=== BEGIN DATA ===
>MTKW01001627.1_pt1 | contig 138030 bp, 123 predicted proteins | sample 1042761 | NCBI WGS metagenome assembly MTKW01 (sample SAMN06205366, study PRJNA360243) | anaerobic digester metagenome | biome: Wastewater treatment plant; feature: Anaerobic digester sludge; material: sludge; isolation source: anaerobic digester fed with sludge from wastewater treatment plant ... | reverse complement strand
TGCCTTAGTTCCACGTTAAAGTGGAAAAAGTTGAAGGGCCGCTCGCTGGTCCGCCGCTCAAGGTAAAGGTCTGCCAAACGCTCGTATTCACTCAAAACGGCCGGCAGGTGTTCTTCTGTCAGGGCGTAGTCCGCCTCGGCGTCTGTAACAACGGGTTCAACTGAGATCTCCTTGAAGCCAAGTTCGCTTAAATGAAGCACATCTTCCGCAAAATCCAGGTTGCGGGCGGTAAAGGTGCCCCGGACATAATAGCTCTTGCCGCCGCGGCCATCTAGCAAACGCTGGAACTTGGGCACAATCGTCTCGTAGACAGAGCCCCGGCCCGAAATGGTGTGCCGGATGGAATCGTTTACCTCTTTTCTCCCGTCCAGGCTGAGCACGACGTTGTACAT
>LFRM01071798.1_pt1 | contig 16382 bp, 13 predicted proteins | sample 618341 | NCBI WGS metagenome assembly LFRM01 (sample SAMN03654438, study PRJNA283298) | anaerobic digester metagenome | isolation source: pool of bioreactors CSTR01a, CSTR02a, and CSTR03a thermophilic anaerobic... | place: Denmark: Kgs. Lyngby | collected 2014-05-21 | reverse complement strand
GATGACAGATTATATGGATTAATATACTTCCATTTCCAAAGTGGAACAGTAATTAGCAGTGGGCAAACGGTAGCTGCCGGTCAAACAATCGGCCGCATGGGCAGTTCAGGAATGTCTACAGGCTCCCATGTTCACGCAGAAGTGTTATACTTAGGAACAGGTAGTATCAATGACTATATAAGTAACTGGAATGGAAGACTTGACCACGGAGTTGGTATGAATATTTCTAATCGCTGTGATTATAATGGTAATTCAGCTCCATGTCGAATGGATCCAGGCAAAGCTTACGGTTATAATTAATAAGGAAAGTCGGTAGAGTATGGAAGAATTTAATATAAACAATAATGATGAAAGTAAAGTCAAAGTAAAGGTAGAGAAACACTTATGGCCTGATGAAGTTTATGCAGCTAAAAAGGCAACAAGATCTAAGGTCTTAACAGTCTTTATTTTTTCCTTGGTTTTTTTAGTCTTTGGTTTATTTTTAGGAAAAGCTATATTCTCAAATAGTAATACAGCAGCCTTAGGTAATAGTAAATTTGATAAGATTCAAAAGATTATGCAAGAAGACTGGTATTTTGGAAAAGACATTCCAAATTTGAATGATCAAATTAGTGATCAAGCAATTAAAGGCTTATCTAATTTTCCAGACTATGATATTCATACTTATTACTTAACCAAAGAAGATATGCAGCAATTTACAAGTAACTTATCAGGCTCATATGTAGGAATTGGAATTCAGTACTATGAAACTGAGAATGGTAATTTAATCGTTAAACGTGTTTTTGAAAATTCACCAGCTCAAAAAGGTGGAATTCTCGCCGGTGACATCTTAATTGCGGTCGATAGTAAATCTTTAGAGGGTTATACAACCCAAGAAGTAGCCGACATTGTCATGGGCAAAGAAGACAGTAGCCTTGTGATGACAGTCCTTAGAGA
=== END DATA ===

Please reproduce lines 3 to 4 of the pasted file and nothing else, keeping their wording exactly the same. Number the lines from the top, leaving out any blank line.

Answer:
>LFRM01071798.1_pt1 | contig 16382 bp, 13 predicted proteins | sample 618341 | NCBI WGS metagenome assembly LFRM01 (sample SAMN03654438, study PRJNA283298) | anaerobic digester metagenome | isolation source: pool of bioreactors CSTR01a, CSTR02a, and CSTR03a thermophilic anaerobic... | place: Denmark: Kgs. Lyngby | collected 2014-05-21 | reverse complement strand
GATGACAGATTATATGGATTAATATACTTCCATTTCCAAAGTGGAACAGTAATTAGCAGTGGGCAAACGGTAGCTGCCGGTCAAACAATCGGCCGCATGGGCAGTTCAGGAATGTCTACAGGCTCCCATGTTCACGCAGAAGTGTTATACTTAGGAACAGGTAGTATCAATGACTATATAAGTAACTGGAATGGAAGACTTGACCACGGAGTTGGTATGAATATTTCTAATCGCTGTGATTATAATGGTAATTCAGCTCCATGTCGAATGGATCCAGGCAAAGCTTACGGTTATAATTAATAAGGAAAGTCGGTAGAGTATGGAAGAATTTAATATAAACAATAATGATGAAAGTAAAGTCAAAGTAAAGGTAGAGAAACACTTATGGCCTGATGAAGTTTATGCAGCTAAAAAGGCAACAAGATCTAAGGTCTTAACAGTCTTTATTTTTTCCTTGGTTTTTTTAGTCTTTGGTTTATTTTTAGGAAAAGCTATATTCTCAAATAGTAATACAGCAGCCTTAGGTAATAGTAAATTTGATAAGATTCAAAAGATTATGCAAGAAGACTGGTATTTTGGAAAAGACATTCCAAATTTGAATGATCAAATTAGTGATCAAGCAATTAAAGGCTTATCTAATTTTCCAGACTATGATATTCATACTTATTACTTAACCAAAGAAGATATGCAGCAATTTACAAGTAACTTATCAGGCTCATATGTAGGAATTGGAATTCAGTACTATGAAACTGAGAATGGTAATTTAATCGTTAAACGTGTTTTTGAAAATTCACCAGCTCAAAAAGGTGGAATTCTCGCCGGTGACATCTTAATTGCGGTCGATAGTAAATCTTTAGAGGGTTATACAACCCAAGAAGTAGCCGACATTGTCATGGGCAAAGAAGACAGTAGCCTTGTGATGACAGTCCTTAGAGA